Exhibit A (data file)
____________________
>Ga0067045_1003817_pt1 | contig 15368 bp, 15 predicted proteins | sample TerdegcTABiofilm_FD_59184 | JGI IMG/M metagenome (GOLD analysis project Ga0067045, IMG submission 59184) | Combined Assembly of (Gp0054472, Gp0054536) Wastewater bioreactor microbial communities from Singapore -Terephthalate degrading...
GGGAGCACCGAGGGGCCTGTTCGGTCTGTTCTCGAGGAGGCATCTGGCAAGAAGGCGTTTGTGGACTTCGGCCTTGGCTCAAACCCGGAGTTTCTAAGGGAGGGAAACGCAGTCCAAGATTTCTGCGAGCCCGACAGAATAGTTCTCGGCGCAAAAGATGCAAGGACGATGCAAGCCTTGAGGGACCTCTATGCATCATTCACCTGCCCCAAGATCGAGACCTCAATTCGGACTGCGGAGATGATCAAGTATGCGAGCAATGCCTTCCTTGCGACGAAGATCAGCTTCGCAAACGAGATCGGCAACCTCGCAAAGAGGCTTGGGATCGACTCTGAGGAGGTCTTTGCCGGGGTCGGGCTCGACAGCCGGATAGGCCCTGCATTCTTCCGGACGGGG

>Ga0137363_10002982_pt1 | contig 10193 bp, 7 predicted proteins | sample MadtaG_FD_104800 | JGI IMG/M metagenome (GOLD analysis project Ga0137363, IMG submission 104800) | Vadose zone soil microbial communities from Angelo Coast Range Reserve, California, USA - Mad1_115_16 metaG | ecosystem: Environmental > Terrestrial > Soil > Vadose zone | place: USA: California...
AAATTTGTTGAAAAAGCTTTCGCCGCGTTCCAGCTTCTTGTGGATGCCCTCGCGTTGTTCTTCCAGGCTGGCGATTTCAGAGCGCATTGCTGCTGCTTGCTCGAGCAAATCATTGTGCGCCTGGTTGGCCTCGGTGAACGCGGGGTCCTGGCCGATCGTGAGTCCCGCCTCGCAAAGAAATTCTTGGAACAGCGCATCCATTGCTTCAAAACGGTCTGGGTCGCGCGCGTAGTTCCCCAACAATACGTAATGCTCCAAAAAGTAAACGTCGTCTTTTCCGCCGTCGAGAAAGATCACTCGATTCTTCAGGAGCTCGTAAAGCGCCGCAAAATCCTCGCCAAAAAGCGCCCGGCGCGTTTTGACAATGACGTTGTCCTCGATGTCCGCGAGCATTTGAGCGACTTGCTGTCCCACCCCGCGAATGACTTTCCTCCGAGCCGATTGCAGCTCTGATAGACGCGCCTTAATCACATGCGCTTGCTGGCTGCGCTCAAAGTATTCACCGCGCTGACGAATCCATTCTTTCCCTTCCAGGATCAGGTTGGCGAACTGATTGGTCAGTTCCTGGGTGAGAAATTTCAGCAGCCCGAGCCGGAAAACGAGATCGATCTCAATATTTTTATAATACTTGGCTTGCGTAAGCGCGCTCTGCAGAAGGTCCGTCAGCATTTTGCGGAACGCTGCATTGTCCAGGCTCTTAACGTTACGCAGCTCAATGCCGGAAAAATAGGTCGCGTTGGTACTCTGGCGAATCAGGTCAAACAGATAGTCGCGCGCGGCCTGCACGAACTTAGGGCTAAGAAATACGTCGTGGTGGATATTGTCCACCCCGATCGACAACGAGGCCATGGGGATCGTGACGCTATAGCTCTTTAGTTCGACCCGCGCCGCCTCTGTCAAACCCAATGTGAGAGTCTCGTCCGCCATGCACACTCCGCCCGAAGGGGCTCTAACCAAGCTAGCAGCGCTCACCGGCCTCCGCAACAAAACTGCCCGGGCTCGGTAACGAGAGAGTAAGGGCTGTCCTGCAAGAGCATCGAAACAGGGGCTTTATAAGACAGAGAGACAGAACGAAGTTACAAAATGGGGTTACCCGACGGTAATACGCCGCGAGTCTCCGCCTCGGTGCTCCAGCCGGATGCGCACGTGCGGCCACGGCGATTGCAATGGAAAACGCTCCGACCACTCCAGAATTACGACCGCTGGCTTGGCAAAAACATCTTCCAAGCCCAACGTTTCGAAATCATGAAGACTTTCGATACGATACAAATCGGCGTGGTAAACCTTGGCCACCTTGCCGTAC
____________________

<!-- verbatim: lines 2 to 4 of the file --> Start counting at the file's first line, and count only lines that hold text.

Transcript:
GGGAGCACCGAGGGGCCTGTTCGGTCTGTTCTCGAGGAGGCATCTGGCAAGAAGGCGTTTGTGGACTTCGGCCTTGGCTCAAACCCGGAGTTTCTAAGGGAGGGAAACGCAGTCCAAGATTTCTGCGAGCCCGACAGAATAGTTCTCGGCGCAAAAGATGCAAGGACGATGCAAGCCTTGAGGGACCTCTATGCATCATTCACCTGCCCCAAGATCGAGACCTCAATTCGGACTGCGGAGATGATCAAGTATGCGAGCAATGCCTTCCTTGCGACGAAGATCAGCTTCGCAAACGAGATCGGCAACCTCGCAAAGAGGCTTGGGATCGACTCTGAGGAGGTCTTTGCCGGGGTCGGGCTCGACAGCCGGATAGGCCCTGCATTCTTCCGGACGGGG

>Ga0137363_10002982_pt1 | contig 10193 bp, 7 predicted proteins | sample MadtaG_FD_104800 | JGI IMG/M metagenome (GOLD analysis project Ga0137363, IMG submission 104800) | Vadose zone soil microbial communities from Angelo Coast Range Reserve, California, USA - Mad1_115_16 metaG | ecosystem: Environmental > Terrestrial > Soil > Vadose zone | place: USA: California...
AAATTTGTTGAAAAAGCTTTCGCCGCGTTCCAGCTTCTTGTGGATGCCCTCGCGTTGTTCTTCCAGGCTGGCGATTTCAGAGCGCATTGCTGCTGCTTGCTCGAGCAAATCATTGTGCGCCTGGTTGGCCTCGGTGAACGCGGGGTCCTGGCCGATCGTGAGTCCCGCCTCGCAAAGAAATTCTTGGAACAGCGCATCCATTGCTTCAAAACGGTCTGGGTCGCGCGCGTAGTTCCCCAACAATACGTAATGCTCCAAAAAGTAAACGTCGTCTTTTCCGCCGTCGAGAAAGATCACTCGATTCTTCAGGAGCTCGTAAAGCGCCGCAAAATCCTCGCCAAAAAGCGCCCGGCGCGTTTTGACAATGACGTTGTCCTCGATGTCCGCGAGCATTTGAGCGACTTGCTGTCCCACCCCGCGAATGACTTTCCTCCGAGCCGATTGCAGCTCTGATAGACGCGCCTTAATCACATGCGCTTGCTGGCTGCGCTCAAAGTATTCACCGCGCTGACGAATCCATTCTTTCCCTTCCAGGATCAGGTTGGCGAACTGATTGGTCAGTTCCTGGGTGAGAAATTTCAGCAGCCCGAGCCGGAAAACGAGATCGATCTCAATATTTTTATAATACTTGGCTTGCGTAAGCGCGCTCTGCAGAAGGTCCGTCAGCATTTTGCGGAACGCTGCATTGTCCAGGCTCTTAACGTTACGCAGCTCAATGCCGGAAAAATAGGTCGCGTTGGTACTCTGGCGAATCAGGTCAAACAGATAGTCGCGCGCGGCCTGCACGAACTTAGGGCTAAGAAATACGTCGTGGTGGATATTGTCCACCCCGATCGACAACGAGGCCATGGGGATCGTGACGCTATAGCTCTTTAGTTCGACCCGCGCCGCCTCTGTCAAACCCAATGTGAGAGTCTCGTCCGCCATGCACACTCCGCCCGAAGGGGCTCTAACCAAGCTAGCAGCGCTCACCGGCCTCCGCAACAAAACTGCCCGGGCTCGGTAACGAGAGAGTAAGGGCTGTCCTGCAAGAGCATCGAAACAGGGGCTTTATAAGACAGAGAGACAGAACGAAGTTACAAAATGGGGTTACCCGACGGTAATACGCCGCGAGTCTCCGCCTCGGTGCTCCAGCCGGATGCGCACGTGCGGCCACGGCGATTGCAATGGAAAACGCTCCGACCACTCCAGAATTACGACCGCTGGCTTGGCAAAAACATCTTCCAAGCCCAACGTTTCGAAATCATGAAGACTTTCGATACGATACAAATCGGCGTGGTAAACCTTGGCCACCTTGCCGTAC